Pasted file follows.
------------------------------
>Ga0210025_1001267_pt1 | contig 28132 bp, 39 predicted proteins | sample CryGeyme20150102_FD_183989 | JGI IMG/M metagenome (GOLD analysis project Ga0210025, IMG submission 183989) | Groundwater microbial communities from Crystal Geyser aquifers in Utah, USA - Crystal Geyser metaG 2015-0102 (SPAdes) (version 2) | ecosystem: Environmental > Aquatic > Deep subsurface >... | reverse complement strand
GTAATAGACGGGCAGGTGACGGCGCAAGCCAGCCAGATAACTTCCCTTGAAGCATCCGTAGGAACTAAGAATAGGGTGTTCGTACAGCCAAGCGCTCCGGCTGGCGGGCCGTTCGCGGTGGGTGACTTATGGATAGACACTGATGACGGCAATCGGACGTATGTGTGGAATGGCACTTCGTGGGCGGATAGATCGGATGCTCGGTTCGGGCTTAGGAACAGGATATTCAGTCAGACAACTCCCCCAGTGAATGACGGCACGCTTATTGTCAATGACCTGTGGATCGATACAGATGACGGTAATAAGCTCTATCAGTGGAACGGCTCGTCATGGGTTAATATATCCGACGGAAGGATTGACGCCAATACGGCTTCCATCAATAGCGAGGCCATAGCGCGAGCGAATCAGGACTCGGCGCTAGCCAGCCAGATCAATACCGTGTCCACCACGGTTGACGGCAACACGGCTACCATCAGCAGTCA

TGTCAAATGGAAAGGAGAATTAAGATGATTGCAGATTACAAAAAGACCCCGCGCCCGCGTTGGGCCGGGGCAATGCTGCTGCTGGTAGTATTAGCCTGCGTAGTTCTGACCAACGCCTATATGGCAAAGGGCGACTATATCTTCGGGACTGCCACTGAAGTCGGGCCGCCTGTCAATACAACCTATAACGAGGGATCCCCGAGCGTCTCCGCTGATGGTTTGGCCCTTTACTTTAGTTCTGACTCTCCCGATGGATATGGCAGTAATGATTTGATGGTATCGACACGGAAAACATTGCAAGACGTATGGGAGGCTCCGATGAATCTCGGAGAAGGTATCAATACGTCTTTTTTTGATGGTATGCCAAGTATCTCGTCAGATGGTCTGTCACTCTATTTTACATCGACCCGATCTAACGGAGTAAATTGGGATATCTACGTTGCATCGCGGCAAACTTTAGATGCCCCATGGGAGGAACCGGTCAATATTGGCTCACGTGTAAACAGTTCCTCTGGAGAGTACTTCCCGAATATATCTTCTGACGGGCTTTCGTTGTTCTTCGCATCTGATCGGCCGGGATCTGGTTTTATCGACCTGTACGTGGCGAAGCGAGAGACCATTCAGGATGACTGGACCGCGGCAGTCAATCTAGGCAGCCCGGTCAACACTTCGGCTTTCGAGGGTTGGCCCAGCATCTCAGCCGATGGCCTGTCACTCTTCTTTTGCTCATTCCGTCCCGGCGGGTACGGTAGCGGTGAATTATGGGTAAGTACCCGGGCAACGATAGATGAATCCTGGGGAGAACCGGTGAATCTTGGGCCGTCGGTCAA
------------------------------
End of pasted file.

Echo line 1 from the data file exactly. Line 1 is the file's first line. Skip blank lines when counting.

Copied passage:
>Ga0210025_1001267_pt1 | contig 28132 bp, 39 predicted proteins | sample CryGeyme20150102_FD_183989 | JGI IMG/M metagenome (GOLD analysis project Ga0210025, IMG submission 183989) | Groundwater microbial communities from Crystal Geyser aquifers in Utah, USA - Crystal Geyser metaG 2015-0102 (SPAdes) (version 2) | ecosystem: Environmental > Aquatic > Deep subsurface >... | reverse complement strand